Homeless, Cold, Overlooked and Alone

Historically January is the coldest month of the year in most areas of the Northern Hemisphere. This is because the sun's angle is at its lowest during January. And because there is no sun at all above the Arctic Circle, when air masses regularly come down into the regions of the USA, they bring much colder temperatures with them. Also, starting this January, 2.5 million children and their parents will go homeless sometime this year starting with the coldest month of the year.

Who makes up our homeless population? Some homelessness is caused by people losing their jobs and their homes in troubling economic times forcing entire families into homelessness. It is also made up of victims of domestic violence; people suffering from physical illness or mental illness; people addicted to drugs and alcohol; kids caught up in the transition from youth into adulthood; and people who have exhausted their personal relationships the same way other people exhaust their financial resources.

According to the Department of Housing & Urban Development (HUD) report released last month, 549,928 people experienced homelessness on a single night in 2016. 68% were staying in emergency shelters, while 32% were staying in unsheltered locations. 22% (120,819) are children and 40% (217,268) are female on any given night. Families make up 35% (194,716) of the homeless population. The encouraging news is homelessness declined by 3% between 2015 and 2016 and has declined by 15% since the great recession from 2007 to 2016, although 16 states did experience an increase. The puzzling news is that between 2015 and 2016 people in unsheltered locations (sleeping on the street) increased by 2%.

Over half of America's homelessness is concentrated in 5 states: California (22%), New York (16%), Florida (6%), Texas (4%) and Washington (4%). And in 4 states over half of the homeless live on the streets: California (66%), Oregon (61%), Hawaii (54%) and Nevada (53%).

HUD has over $2 billion to spend to help the homeless, but this is really a town-by-town, city-by-city, state-by-state issue that must be solved on the local level with help from the HUD budget. Mother Jones reports that Salt Lake City has reduced its homeless population by 72% over the past nine years. A partnership between the city and nonprofit organizations works together by finding and building apartments where the homeless can live with no strings attached. This partnership is called the "Housing First Program." Tenants pay $50 a month or 30% of their income. The central idea of Housing First is to give people shelter first, then focus on drug abuse, mental disorders and other personal issues. NBC reports on a program called "Community First" in Austin, Texas, where the nonprofit Mobile Loaves & Fishes is utilizing the recent tiny home trend to provide affordable housing on a 27 acre lot for 250 homeless people. The Washington Post reports that Albuquerque, New Mexico created "There's a Better Way" program where the city hires the homeless for day jobs beautifying the city. In partnership with a local nonprofit that serves the homeless population, a van picks up the workers, pays them $9 an hour, provides a free lunch and at the end of the shift, the participants are offered overnight shelter. Last year they cleared 69,601 pounds of litter.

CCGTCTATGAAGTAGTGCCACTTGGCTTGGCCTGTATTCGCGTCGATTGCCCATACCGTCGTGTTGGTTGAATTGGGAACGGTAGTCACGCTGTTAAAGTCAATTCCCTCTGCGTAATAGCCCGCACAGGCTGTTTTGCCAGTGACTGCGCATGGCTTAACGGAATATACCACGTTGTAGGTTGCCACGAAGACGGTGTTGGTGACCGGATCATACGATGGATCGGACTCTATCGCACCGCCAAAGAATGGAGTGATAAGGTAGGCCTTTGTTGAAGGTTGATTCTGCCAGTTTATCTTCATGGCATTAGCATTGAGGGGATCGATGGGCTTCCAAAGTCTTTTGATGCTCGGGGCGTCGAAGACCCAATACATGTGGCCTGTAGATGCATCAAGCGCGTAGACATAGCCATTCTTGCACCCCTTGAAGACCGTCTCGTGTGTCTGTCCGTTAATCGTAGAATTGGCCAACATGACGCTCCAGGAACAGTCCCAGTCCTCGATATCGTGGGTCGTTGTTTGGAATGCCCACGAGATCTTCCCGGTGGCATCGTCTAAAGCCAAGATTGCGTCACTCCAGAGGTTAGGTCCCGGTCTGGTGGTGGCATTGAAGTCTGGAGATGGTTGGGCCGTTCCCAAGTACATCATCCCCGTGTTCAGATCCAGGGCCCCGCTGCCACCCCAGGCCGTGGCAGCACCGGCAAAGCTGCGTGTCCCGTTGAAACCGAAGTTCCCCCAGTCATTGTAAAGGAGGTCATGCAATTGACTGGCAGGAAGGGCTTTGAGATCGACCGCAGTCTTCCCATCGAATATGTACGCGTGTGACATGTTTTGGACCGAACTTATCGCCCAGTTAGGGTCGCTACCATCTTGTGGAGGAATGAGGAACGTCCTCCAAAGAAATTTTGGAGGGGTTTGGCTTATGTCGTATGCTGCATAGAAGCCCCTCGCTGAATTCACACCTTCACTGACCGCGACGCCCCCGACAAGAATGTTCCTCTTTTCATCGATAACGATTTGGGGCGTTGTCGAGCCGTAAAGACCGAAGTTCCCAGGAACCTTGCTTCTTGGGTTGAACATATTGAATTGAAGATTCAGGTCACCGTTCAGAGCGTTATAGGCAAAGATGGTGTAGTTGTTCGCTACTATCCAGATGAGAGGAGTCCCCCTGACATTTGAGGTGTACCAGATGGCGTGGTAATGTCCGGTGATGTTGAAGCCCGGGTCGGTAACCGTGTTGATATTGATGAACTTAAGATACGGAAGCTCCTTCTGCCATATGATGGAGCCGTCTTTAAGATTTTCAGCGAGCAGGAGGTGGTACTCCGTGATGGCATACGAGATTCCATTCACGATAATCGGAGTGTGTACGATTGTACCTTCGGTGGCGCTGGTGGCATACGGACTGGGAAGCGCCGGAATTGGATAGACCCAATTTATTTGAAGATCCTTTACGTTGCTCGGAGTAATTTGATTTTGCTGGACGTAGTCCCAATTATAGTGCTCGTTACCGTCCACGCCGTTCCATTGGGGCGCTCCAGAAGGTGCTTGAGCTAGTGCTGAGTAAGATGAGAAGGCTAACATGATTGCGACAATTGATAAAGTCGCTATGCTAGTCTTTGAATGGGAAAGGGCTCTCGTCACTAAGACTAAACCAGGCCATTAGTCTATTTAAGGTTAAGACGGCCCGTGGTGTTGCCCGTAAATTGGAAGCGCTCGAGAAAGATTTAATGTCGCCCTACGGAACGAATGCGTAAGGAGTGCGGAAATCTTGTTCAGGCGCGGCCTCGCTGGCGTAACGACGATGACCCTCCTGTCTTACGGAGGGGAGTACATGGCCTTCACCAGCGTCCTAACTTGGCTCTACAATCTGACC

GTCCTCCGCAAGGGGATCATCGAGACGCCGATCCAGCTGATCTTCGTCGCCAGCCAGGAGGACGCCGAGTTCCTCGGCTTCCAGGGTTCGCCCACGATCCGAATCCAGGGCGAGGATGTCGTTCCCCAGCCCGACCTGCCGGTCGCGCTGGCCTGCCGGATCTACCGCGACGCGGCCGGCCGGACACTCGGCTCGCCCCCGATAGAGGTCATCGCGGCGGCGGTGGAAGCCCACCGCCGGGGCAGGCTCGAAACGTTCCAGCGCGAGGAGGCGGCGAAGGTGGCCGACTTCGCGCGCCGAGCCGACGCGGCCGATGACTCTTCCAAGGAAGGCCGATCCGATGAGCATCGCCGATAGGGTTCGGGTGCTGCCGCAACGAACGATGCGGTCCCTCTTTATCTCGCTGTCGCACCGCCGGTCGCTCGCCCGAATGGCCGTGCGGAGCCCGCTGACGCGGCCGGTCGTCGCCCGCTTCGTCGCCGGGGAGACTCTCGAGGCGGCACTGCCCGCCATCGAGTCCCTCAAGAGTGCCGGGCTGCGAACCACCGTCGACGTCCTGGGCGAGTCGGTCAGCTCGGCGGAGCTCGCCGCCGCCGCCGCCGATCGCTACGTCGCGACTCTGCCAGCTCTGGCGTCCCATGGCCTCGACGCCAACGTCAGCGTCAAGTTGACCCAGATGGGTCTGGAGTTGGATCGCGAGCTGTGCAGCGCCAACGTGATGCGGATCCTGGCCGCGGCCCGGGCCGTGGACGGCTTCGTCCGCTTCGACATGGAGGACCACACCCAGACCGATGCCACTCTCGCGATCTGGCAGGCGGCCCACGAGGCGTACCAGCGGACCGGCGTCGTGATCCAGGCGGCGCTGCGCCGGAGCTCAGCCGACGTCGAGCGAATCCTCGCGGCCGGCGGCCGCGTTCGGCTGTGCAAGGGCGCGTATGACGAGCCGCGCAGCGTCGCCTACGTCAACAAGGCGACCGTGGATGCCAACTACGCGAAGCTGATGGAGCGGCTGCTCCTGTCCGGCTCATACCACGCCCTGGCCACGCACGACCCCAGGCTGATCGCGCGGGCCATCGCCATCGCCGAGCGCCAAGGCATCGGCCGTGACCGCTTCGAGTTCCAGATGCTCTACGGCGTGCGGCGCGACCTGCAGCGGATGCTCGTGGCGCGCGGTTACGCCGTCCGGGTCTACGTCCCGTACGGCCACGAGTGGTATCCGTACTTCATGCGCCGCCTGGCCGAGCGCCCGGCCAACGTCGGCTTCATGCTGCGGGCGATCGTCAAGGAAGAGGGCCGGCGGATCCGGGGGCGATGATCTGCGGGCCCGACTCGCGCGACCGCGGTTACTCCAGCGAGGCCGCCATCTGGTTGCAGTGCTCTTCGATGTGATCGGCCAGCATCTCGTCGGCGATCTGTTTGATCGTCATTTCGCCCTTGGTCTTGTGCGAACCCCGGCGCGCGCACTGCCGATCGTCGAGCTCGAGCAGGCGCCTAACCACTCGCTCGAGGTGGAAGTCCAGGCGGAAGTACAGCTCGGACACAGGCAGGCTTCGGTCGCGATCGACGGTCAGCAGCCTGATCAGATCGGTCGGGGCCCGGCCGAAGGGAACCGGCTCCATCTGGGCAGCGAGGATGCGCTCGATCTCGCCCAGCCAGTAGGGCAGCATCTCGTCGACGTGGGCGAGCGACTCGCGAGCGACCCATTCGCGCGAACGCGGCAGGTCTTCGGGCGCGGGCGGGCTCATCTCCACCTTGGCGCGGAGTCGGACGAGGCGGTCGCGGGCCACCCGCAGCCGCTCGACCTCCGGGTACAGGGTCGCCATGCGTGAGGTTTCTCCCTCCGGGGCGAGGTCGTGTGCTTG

Homelessness cannot be solved by the government alone, especially in times of government gridlock and lack of allocation of funds. This is a major problem that affects all of us, whether it involves the homeless classmates of our kids or the war hero who once was dedicated to protecting our country. We are not going to solve this by giving our spare change to those on the street. The only way we are going to solve this American issue is to get involved by volunteering at a nonprofit that helps the homeless; and if we can't do that, at least donate to organizations that make a difference. Contribute to Family Promise, which provides homeless families safe shelter, nutritious meals and helps them begin sustainable independence. Give to The Salvation Army, who provides group homes, emergency shelters and transitional living centers, as well as food. Donate to the Association of Gospel Rescue Missions which has 300 missions serving 50 million meals and provides 20 million nights of lodging. Help our youth by helping the Covenant House who is the largest privately funded charity providing care to the homeless, abandoned, abused, trafficked and exploited kids. Subsidize Stand Up For Kids, which provides lifesaving and outreach services for homeless, street kids and at risk youth. And at DollarDays and through our Facebook page, we are giving away five $500 shopping sprees to nonprofit organizations that serve the homeless, so make sure you nominate your favorite organization.

We all suffer when we allow our neighbors to go homeless, even for just 1 night. All of our people suffer when we deny any of our children a good night's sleep and a nourishing meal. Our communities suffer when a veteran loses out on their shot to attain the American Dream or fellow citizens are so worried about shelter that they lose the drive to live up to their potential. This is not a political or religious issue; it is a moral issue that our society needs to embrace, not ignore now that the holiday season is over. With a little help from all of us, these 549,928 Americans can find shelter for another night during the coldest month of the year.